The brain is an astute observer and your baby learns to imprint behaviors that you do daily, often without thought. Sometimes the use of common deceptions by an adult may impress children in certain ways. Deception is so much a part of our culture that many people don’t know they are doing it. For example, when is it correct to lie? What does that lie do to an impressionable, developing mind? It can create something called cognitive dissonance and a state of confusion. This may haunt the ever-cautious parent as the child grows.
Perhaps a little less scientific, Swiss psychologist Jean Piaget believed that, based on stimuli, babies may construct their own references, feelings, and files of everything they interact with. it asserts that, even as adults, we construct our cognitive abilities through self-motivated action in the world as we develop more independence and autonomy. The art of deception may often be integrated as a color in the construct.
For example, while I wasn’t exposed to classical music in my first three years, I watched TV. Every Sunday, I was in awe of Leonard Bernstein’s Young People Concerts and his exciting explanations about music. This passion for classical music has been part of my life even though I’ve been exposed to more contemporary genres like rock and hip-hop. It is true that one’s positive impressions in early life stages help shape thoughts and ideas. My shift was to science and writing over music as a career choice.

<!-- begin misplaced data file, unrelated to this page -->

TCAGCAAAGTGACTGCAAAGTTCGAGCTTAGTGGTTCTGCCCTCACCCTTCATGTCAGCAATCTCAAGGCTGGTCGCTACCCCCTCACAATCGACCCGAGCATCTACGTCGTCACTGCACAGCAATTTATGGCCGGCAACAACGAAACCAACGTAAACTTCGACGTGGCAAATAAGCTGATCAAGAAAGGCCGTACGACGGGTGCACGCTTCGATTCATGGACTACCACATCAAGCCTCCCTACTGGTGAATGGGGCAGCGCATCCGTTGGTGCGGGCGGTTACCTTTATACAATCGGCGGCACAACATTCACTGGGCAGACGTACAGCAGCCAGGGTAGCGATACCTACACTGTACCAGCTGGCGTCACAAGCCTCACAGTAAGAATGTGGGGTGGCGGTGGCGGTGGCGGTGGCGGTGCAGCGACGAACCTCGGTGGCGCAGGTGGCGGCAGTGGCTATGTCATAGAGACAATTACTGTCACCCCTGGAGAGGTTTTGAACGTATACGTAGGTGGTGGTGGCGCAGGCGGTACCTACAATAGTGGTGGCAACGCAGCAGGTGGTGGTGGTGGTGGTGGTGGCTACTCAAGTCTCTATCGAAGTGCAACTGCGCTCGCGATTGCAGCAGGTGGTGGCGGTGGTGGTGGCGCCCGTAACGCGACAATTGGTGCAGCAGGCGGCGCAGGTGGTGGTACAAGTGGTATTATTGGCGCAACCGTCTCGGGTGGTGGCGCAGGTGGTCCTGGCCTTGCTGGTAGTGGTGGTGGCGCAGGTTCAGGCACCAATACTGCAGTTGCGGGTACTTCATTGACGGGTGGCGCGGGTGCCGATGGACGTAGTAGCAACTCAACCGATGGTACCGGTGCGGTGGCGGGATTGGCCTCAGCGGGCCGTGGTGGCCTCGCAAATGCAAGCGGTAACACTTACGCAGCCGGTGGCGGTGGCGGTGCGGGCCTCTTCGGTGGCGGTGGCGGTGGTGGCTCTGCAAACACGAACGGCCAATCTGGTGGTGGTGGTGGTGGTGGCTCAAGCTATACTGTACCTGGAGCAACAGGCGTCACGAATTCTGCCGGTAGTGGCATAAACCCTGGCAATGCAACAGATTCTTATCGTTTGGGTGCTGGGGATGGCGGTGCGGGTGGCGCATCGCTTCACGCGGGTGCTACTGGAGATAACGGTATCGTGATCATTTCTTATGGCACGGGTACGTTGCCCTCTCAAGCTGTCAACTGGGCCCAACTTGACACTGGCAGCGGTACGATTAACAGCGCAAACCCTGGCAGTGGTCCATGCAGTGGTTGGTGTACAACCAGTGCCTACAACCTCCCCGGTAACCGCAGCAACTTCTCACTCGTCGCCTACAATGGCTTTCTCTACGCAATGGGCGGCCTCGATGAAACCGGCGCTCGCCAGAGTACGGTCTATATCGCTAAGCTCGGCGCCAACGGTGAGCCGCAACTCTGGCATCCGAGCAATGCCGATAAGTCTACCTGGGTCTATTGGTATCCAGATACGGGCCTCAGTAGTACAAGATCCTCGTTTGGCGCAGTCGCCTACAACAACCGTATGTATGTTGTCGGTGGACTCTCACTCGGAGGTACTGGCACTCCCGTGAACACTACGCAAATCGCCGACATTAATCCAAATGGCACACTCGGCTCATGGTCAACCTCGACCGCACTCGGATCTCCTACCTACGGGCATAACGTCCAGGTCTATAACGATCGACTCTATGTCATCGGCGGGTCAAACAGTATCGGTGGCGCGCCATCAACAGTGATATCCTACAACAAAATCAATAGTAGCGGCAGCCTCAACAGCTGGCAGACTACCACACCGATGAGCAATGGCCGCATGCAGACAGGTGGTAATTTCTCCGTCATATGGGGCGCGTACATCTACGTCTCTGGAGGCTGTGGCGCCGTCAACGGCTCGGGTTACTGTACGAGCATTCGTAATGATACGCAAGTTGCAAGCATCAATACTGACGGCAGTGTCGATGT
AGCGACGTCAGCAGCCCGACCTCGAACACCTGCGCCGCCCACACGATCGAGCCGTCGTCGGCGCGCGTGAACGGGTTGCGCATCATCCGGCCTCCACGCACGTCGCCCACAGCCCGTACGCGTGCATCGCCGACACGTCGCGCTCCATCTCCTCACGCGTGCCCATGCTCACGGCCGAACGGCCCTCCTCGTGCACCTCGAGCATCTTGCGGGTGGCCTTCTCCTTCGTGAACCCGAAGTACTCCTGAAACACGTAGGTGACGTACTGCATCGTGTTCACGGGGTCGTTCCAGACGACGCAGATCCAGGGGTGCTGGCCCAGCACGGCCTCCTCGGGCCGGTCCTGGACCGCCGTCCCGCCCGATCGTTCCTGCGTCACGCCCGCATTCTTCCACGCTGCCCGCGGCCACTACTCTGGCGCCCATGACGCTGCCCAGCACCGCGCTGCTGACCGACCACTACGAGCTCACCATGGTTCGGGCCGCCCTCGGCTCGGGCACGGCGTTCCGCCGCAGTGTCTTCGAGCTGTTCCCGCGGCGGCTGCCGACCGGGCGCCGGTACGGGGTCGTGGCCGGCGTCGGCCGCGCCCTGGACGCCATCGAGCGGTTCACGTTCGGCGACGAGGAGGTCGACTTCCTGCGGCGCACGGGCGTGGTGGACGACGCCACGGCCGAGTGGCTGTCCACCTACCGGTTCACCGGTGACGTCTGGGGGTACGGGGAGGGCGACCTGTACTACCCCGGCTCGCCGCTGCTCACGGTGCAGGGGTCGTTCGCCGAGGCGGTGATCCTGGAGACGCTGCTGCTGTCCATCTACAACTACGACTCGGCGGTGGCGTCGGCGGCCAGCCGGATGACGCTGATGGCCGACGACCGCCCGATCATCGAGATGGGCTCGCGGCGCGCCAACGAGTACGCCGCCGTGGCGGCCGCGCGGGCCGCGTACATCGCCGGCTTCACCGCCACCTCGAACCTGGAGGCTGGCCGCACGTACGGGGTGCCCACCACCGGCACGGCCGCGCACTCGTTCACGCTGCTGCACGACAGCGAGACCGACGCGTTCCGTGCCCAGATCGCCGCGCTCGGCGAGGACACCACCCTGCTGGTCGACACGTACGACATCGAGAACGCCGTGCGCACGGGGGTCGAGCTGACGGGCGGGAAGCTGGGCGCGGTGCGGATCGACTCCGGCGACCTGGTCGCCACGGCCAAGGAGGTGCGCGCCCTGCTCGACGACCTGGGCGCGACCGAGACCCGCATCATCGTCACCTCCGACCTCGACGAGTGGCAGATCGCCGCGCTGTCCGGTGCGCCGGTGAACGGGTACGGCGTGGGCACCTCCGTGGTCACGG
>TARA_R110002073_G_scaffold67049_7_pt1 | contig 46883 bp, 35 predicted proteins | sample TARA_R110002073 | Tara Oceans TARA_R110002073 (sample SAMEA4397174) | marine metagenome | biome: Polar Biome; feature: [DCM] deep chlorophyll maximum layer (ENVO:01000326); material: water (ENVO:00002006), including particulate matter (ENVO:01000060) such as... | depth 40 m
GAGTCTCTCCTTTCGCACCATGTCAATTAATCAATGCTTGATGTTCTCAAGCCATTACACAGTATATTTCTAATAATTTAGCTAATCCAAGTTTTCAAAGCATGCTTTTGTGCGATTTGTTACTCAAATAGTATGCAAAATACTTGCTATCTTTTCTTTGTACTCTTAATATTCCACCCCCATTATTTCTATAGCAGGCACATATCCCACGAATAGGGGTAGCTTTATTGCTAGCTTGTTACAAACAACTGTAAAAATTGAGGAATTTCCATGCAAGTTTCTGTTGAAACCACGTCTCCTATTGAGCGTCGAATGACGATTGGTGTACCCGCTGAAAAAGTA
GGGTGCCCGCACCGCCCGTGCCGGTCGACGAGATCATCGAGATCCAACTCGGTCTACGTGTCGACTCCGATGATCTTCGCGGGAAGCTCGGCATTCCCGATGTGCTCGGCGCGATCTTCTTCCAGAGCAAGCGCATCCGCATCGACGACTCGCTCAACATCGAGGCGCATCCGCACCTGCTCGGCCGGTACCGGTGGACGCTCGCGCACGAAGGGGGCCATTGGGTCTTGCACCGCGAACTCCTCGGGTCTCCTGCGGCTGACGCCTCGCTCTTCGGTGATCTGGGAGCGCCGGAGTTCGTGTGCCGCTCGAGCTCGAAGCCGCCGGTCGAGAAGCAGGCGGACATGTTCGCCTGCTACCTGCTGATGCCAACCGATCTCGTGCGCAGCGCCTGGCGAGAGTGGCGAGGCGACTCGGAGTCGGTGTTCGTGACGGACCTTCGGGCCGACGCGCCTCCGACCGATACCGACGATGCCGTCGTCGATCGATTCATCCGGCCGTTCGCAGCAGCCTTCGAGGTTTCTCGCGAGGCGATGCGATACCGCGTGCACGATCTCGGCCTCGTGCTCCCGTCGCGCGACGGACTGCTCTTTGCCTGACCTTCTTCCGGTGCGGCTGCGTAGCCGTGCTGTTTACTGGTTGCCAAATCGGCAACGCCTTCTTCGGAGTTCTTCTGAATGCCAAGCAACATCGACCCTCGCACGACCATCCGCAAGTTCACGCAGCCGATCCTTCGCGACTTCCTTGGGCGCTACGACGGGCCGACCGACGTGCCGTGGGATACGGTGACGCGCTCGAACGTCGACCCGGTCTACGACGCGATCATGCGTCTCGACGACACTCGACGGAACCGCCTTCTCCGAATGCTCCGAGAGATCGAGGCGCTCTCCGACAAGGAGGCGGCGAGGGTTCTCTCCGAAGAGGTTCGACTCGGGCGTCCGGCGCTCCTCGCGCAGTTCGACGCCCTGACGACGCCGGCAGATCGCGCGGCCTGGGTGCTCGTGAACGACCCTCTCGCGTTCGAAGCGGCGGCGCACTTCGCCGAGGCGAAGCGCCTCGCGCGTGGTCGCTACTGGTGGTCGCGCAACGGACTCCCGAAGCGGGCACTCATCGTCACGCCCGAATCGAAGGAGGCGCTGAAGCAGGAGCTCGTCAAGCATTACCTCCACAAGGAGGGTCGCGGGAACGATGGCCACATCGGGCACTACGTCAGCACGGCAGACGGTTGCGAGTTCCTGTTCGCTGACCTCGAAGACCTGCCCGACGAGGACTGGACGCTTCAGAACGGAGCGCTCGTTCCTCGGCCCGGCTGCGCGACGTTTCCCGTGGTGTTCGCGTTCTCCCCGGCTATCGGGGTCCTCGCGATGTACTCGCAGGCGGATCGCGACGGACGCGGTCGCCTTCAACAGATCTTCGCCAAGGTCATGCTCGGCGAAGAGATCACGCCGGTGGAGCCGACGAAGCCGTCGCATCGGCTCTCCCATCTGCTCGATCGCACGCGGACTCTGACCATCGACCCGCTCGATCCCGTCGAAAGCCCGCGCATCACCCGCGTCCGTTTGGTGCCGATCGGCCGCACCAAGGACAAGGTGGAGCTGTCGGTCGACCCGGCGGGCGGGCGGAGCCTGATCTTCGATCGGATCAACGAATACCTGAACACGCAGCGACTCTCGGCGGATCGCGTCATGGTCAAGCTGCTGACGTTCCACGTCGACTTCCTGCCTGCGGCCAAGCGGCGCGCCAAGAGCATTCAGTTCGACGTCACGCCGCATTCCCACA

Culture offers significant variables in childhood development. Tight community boundaries and education may also
contribute to control further in life.
So the AAP is telling all its members to advise parents to begin reading to children as newborns. Millions of new parents will jump and do so. Like all potentially good things, it is easy to overwhelm a developing child by flooding stimuli at a rapid, constant rate.
IQ scores and personality traits, for example, vary from one child to another regardless of economics or upbringing. Genetics may be one factor and more studies are demonstrating that genetic mutations (such as USP9X) may cause certain early disabilities in developmental learning.
Every parent wants their child and children to grow to optimum capacity and, many, are saddened when disorders like autism and other negative conditions crop-up in later years. There may be so many reasons why and few answers. Parents dread when their guidance is disrupted by a child’s evolutionary path to individuation and autonomy.
Language and the control of language are important skills worth developing. They are how you interact and influence people. They are part of the cover that people judge you by. If you believe that reading to your newborn and playing music to your newborn will help assure positive development, then heed that advice. It may aid a singularity but, as children grow to adulthood, there may be many surprises to come.
Your normal newborn is an exceptionally tunable sensory device that grows exponentially in the course of three years. The brain retains plasticity through adulthood. Expose your child’s rapidly developing brain to many different stimuli but try not to overwhelm. Language and its content are extremely important. Pediatricians must advise new parents that there are many components of language and how it’s developed in the best and worst of circumstances and benefits. There is no single rule and no single path that leads to improved language skills. Love and attention helps along the way.